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Sustainability and the Concrete Milk-Round

New technologies will be vital to the advancement of sustainable construction, but above all else builders must keep things simple if real environmental impacts are to be made.

One of the main obstacles facing sustainability in construction today is the sector’s fixation on new technologies to come along and revolutionise current working systems. Of course new technology is important, but so too is good practice.

The UK construction industry is significant: its output is worth over £100bn a year. It accounts for 8% of Gross Domestic Product (GDP) and provides employment for around 3 million workers.
The output of the construction industry, be it public buildings, commercial buildings, homes or infrastructure such as our roads, has a major impact on our environment. It is therefore clear that as the Department for Business Innovation and Skills (BIS) states on its website, in order to reduce the environmental impact of buildings and infrastructure construction; we have to change the way we design and build, as well as the materials and machines we do it with.

A recent article here on the Jewson blog by server cabinet manufacturer Kell Systems highlighted the importance of economics to environmental sustainability at large. Certainly this is particularly true within the construction industry where the economic viability of a building project must first be rigorously tested before huge capital investments can be made.

A second crucial step in making sustainability viable within the construction industry will be changing the mind-set of firms and government departments to change the working practices of building yards as well as the technologies and materials they use.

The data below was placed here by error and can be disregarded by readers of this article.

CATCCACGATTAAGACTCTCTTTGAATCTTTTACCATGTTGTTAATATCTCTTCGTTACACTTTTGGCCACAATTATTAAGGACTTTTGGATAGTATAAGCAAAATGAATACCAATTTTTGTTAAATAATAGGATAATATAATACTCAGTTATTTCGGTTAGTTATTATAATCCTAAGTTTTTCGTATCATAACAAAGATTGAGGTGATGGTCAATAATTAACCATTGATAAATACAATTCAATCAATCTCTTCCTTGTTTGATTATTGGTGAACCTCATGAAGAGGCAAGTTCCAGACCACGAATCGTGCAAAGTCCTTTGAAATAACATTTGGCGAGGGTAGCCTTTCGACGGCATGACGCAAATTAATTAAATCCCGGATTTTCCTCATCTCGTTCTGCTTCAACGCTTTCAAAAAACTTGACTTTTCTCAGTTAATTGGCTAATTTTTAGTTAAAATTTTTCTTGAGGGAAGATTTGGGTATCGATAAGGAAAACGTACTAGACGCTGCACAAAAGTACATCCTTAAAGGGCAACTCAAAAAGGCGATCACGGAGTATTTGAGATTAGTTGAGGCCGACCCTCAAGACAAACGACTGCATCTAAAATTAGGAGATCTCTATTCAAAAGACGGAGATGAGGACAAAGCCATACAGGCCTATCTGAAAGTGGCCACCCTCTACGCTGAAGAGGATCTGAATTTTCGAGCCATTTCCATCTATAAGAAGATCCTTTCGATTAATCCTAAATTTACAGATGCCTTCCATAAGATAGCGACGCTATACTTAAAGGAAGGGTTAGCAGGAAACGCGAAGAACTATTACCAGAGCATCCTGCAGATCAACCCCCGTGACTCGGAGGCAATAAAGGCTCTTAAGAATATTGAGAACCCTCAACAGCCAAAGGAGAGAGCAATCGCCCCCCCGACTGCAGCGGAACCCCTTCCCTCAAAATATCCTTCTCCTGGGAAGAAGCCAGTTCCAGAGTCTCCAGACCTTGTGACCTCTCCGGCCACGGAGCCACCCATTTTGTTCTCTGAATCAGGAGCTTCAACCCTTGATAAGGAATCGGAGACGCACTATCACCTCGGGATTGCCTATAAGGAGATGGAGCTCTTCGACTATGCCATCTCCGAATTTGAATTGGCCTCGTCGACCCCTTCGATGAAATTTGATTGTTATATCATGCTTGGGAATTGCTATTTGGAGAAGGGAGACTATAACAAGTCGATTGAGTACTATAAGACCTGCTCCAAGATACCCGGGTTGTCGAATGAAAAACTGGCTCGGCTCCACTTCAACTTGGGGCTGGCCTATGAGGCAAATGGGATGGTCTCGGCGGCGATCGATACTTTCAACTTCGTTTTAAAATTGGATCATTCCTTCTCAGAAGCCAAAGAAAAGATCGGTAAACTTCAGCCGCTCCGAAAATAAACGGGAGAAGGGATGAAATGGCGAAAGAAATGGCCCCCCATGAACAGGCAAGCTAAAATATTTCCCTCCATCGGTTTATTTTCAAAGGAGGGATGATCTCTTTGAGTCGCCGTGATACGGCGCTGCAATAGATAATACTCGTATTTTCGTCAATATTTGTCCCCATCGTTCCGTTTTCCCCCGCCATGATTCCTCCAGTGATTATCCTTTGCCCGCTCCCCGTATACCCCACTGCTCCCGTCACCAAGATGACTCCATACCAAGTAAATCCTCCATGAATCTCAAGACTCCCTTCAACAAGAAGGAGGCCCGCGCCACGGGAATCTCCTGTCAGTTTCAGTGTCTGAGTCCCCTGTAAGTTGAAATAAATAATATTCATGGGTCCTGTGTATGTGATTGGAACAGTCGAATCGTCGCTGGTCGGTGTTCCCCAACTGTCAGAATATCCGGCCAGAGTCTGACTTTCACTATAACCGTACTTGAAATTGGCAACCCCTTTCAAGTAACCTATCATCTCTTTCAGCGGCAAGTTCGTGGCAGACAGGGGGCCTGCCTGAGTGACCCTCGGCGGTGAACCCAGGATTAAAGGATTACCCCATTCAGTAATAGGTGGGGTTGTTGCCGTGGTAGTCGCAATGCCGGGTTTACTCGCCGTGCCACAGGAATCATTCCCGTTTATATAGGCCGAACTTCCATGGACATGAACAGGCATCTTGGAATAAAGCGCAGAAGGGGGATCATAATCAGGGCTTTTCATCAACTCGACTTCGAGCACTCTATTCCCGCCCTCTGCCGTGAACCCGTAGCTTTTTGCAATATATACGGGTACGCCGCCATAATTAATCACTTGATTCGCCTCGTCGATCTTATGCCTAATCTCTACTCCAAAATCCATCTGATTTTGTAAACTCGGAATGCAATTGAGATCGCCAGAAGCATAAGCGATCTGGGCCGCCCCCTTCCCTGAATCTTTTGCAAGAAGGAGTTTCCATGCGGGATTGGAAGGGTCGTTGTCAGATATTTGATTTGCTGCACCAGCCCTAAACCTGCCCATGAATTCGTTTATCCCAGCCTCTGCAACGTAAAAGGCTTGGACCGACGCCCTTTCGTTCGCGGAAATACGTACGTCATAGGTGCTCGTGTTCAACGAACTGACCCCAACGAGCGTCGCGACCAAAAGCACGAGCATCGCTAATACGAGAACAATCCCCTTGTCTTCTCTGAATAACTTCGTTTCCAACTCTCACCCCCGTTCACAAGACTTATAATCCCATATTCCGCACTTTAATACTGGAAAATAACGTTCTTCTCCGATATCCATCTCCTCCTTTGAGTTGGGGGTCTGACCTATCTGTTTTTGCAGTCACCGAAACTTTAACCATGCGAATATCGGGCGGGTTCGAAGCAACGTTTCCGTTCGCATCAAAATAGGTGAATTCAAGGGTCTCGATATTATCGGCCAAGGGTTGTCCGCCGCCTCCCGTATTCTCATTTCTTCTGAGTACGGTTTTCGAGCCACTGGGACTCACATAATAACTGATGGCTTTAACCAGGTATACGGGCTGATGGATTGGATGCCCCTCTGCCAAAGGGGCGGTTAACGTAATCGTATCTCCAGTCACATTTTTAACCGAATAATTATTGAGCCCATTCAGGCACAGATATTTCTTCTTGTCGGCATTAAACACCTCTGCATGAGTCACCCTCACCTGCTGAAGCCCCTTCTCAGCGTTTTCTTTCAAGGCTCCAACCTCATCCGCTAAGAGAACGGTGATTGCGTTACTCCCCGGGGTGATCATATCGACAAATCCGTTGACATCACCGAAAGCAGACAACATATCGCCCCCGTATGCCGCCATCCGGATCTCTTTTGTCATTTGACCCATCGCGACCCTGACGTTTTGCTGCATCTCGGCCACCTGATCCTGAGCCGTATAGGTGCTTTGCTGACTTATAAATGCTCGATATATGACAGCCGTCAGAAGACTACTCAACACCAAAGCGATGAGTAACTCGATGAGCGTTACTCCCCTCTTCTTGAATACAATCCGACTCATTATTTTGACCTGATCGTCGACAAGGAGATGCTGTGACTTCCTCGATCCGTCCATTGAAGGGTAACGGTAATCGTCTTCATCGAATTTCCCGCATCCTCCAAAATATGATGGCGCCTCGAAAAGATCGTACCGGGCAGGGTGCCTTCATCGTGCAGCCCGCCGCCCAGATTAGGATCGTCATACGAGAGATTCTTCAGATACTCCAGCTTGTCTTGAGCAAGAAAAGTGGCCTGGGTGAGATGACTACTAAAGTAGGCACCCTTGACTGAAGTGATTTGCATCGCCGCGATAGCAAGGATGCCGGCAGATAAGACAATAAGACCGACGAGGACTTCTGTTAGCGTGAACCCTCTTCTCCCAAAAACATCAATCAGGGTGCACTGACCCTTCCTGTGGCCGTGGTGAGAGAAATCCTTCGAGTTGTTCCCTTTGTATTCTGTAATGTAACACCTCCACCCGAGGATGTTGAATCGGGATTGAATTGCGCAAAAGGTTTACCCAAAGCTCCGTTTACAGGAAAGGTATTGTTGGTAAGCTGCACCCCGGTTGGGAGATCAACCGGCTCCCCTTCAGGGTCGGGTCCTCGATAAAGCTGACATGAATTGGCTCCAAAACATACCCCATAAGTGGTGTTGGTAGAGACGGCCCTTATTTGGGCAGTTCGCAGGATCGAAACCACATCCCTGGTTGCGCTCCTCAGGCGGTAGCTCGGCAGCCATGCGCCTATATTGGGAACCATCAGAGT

Tesco provides a prime example of what we are talking about here. Using state of the art environmentally friendly trucks and making multiple distributions per journey to online shoppers, the supermarket giant is able to greatly reduce the number of journeys made to and from its stores by individual customers. But supposing that for every customer it delivered to it had to return to the warehouse to pick up a new delivery – suddenly all the new technology in the world has been undone by bad practice.

The same goes for the construction industry. There is for example little use in building an entire tower block out of the lowest carbon concrete money can buy if the trucks you use to deliver it are making multiple trips per day and wasting excess materials that simply turn out not to be necessary for specific parts of the build.

It is perhaps an old tenet but one which the construction industry would do well to remember as sustainability becomes more and more important from both an economic and environmental point of view. The milk round has survived for all of these years not only because of the fuel efficiency of the milk floats, but also because of the formula it uses for delivery.

This Blog Post was written by Mixamate